Home Secretary Suella Braverman has rejected suggestions that Brexit could be the cause of delays at the Port of Dover as passengers on the Easter getaway faced long queues.
Extra sailings were run overnight to try and clear the backlog, which has left passengers stuck in traffic for hours, and by Sunday morning the port estimated some travellers would face waits of up to eight hours, depending on the ferry operator.
“P&O have some coaches waiting at the cruise terminal and DFDS have some at service stations in Kent.
“Once coaches are processed in an operator’s lane, more are being sent to the port. Currently, the estimated total time is six to eight hours dwell time.”
P&O Ferries apologised to customers on Sunday and later tweeted that by 3pm there was an initial wait of four hours, during which the advance passenger information (API) border check would be completed, before coaches were moved to a buffer zone ahead of boarding a ferry, where there was a delay of around six hours.
The port previously declared a critical incident and said the delays which began on Friday were “due to lengthy French border processes and sheer volume”.
It said it had been “working round the clock” with ferry operators and border agencies to try and get coach passengers on their way and more than 300 coaches had left the port on Saturday, while the freight backlog was cleared and tourist cars had been successfully processed.
DFDS said there were queues for coaches in the buffer zone where they wait before heading to the port but that cars and freight were free-flowing.
She said: “What I would say is at acute times when there is a lot of pressure crossing the Channel, whether that’s on the tunnel or ferries, then I think that there’s always going to be a back-up and I just urge everybody to be a bit patient while the ferry companies work their way through the backlog.”
She also downplayed any fears that delays at Dover could become a regular occurrence that risks ruining school holiday plans.
She suggested that in general “things have been operating very smoothly at the border”.
“I think we have got a particular combination of factors that have occurred at this point in time.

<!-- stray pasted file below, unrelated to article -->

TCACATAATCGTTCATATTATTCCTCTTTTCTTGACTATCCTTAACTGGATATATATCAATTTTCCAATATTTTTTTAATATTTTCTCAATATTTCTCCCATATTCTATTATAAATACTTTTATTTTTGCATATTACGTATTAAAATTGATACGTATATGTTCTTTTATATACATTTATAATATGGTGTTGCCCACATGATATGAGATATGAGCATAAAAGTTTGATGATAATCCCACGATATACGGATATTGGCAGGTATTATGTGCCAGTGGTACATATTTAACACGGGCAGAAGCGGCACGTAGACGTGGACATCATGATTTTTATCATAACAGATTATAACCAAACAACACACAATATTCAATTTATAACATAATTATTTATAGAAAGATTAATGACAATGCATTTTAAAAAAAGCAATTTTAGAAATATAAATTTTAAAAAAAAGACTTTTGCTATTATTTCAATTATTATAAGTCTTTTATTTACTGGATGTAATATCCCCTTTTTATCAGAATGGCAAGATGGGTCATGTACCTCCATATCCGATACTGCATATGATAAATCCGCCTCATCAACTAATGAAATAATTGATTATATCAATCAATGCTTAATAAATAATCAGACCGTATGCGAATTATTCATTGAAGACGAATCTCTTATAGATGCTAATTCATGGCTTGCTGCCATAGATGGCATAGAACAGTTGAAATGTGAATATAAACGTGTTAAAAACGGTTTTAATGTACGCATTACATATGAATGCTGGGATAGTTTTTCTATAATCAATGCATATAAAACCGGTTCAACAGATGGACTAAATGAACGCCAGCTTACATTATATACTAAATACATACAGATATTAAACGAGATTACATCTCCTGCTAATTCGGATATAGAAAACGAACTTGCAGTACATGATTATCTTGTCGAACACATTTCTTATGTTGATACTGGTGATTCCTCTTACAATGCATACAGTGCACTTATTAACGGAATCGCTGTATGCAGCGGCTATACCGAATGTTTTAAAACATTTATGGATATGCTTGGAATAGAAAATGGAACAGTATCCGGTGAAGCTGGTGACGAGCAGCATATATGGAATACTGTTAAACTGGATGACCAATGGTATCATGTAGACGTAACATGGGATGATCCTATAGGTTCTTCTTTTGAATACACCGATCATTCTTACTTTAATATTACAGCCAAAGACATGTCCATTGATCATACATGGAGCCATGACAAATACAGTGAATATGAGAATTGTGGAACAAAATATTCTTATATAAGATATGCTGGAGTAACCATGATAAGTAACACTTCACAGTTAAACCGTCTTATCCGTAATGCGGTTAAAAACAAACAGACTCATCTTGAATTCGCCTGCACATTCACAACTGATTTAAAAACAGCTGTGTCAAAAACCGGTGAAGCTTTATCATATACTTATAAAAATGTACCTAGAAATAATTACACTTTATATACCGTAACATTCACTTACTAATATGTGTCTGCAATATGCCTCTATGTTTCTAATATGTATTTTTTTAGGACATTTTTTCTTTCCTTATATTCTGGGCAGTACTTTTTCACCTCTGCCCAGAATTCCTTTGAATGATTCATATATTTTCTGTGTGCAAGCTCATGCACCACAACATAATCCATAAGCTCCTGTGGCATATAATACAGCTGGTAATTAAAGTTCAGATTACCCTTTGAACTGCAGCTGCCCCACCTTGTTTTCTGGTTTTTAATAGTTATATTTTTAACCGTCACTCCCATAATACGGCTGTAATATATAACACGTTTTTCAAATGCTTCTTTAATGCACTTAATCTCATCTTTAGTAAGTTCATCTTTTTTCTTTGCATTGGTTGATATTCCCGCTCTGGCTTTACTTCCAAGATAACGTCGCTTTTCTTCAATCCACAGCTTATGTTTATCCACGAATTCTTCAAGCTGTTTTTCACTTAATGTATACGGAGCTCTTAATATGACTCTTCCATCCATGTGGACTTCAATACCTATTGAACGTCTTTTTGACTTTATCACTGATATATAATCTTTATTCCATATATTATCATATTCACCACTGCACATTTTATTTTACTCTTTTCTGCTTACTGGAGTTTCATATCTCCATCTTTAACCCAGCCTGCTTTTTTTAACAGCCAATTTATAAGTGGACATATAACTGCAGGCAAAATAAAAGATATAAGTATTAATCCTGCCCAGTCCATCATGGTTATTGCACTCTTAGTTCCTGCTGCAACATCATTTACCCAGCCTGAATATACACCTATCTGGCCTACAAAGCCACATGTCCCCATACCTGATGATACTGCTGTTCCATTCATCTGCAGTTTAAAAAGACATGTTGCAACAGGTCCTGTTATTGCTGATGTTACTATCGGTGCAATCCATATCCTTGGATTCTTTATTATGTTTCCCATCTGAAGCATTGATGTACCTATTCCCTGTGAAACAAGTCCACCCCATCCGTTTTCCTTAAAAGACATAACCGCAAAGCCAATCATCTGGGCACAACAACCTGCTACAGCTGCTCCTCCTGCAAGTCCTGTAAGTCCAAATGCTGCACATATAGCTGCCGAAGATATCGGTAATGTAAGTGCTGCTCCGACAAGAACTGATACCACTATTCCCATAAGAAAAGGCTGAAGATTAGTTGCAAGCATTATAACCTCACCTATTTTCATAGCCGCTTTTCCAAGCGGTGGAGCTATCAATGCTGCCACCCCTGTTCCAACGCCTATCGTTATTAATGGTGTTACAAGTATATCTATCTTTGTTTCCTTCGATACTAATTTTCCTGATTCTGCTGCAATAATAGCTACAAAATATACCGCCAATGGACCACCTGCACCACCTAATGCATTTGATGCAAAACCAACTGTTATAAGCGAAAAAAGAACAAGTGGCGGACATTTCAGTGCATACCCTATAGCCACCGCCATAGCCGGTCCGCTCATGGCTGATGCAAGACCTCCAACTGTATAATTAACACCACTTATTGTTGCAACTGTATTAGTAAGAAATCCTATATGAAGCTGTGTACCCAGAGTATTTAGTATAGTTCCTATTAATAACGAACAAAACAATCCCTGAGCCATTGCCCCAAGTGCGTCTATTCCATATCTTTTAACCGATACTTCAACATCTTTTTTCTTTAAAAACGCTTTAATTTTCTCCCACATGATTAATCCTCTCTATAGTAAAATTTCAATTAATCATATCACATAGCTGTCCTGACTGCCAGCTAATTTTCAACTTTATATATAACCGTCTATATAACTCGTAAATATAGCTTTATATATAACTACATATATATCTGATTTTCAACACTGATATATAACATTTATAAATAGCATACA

“This will ease. I ask everybody to check their journey times carefully, but it is a busy time of year.”
On Saturday, passenger Rosie Pearson described the travel scenes in Dover as “carnage” as she was stuck for 16 hours with her husband and two teenagers.
Ms Pearson, 50, is an environmental campaigner from Essex and was travelling to Val d’Isere in the French Alps on an overnight bus.
Charity director Maggie Gordon-Walker, of Brighton, said her son’s school trip Italy’s Folgarida area had to be cancelled due to health concerns for the tired coach drivers caused by the delays.
Ms Gordon-Walker, who feels the delays have been “exacerbated hugely because of Brexit red tape”, told the PA news agency: “They arrived at Dover around 8pm yesterday (Saturday) and were shunted off to a services near Folkestone.
“They returned to Dover around 2am and stayed in the coach in the queue until 9.20am this morning, when it was decided the trip had to be cancelled on the grounds of health and safety because the coach drivers would have needed a nine-hour rest break upon arrival in France, so the school party would have been travelling for over 48 hours without sleep.
Shadow levelling up secretary Lisa Nandy said “a range of factors” have caused the delays, but she claimed the Government had not planned for what was going to happen post-Brexit.
She told Sophy Ridge On Sunday that ministers had “known for a very long time that they needed to make sure that there were resources in place to deal with additional paperwork checks”.
She added: “The point is not whether we left the European Union or not. The point was that we left with a Government that made big promises and once again didn’t deliver.
“I really feel for the families that are trying to get away for a Easter break, people who have been caught up in this chaos, people whose livelihoods are threatened.
“It didn’t need to be this way.
“If the Government got a grip, got down to brass tacks and started doing their actual job, all these things could be avoided.”